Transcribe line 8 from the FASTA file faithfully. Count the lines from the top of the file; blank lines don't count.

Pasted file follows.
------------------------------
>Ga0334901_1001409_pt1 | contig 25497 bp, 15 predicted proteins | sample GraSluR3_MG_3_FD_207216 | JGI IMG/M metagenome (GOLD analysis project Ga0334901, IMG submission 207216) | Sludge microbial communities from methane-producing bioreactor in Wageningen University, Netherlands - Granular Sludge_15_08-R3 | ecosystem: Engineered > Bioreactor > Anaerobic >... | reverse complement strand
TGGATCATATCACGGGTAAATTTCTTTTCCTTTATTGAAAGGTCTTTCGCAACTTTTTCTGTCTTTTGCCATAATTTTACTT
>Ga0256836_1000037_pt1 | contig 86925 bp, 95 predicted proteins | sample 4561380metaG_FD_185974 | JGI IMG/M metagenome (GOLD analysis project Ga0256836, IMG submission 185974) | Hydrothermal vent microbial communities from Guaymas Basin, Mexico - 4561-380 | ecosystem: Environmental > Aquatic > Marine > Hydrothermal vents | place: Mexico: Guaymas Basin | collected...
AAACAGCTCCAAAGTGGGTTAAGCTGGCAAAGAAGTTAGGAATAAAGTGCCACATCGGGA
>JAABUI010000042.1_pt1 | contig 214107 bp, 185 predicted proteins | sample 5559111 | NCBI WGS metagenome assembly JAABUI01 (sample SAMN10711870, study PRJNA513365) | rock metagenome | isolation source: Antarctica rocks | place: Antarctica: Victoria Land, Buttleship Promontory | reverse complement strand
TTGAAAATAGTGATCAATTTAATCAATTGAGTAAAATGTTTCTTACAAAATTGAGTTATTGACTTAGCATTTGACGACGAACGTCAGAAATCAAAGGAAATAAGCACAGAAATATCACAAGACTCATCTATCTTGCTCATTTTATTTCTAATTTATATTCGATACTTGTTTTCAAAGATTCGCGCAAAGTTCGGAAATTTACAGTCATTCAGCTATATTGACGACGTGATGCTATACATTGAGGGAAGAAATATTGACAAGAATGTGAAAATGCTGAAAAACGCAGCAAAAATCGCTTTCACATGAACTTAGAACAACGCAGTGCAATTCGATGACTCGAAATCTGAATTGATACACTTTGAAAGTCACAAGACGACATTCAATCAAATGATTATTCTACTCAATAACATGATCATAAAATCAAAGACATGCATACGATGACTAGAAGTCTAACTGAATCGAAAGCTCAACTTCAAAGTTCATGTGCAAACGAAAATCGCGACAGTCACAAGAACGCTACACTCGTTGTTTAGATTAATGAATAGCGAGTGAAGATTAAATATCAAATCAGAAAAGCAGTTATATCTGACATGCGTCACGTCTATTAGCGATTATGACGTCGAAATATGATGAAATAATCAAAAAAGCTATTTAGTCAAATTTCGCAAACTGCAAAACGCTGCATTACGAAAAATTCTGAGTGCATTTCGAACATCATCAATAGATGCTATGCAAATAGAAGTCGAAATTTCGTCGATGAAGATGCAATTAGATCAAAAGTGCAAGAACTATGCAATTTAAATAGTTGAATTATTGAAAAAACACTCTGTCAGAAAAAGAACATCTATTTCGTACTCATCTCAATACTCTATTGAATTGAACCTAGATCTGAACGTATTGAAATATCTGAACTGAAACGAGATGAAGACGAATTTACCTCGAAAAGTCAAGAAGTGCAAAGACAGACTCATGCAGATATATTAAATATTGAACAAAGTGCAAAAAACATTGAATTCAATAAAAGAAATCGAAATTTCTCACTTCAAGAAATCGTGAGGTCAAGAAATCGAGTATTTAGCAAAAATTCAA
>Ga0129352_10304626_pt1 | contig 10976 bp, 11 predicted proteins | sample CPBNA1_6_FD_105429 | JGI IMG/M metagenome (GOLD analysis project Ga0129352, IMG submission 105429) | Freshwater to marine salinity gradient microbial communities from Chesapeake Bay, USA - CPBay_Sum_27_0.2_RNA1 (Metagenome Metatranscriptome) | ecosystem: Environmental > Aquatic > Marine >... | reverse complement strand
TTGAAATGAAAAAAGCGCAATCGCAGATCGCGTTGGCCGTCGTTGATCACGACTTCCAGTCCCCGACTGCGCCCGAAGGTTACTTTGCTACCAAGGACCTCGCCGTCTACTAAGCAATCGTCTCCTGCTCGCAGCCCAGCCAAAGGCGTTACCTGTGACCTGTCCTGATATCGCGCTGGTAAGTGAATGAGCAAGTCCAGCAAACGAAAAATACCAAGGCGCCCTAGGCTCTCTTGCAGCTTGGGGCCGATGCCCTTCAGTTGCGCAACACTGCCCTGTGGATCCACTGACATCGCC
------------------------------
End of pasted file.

TTGAAATGAAAAAAGCGCAATCGCAGATCGCGTTGGCCGTCGTTGATCACGACTTCCAGTCCCCGACTGCGCCCGAAGGTTACTTTGCTACCAAGGACCTCGCCGTCTACTAAGCAATCGTCTCCTGCTCGCAGCCCAGCCAAAGGCGTTACCTGTGACCTGTCCTGATATCGCGCTGGTAAGTGAATGAGCAAGTCCAGCAAACGAAAAATACCAAGGCGCCCTAGGCTCTCTTGCAGCTTGGGGCCGATGCCCTTCAGTTGCGCAACACTGCCCTGTGGATCCACTGACATCGCC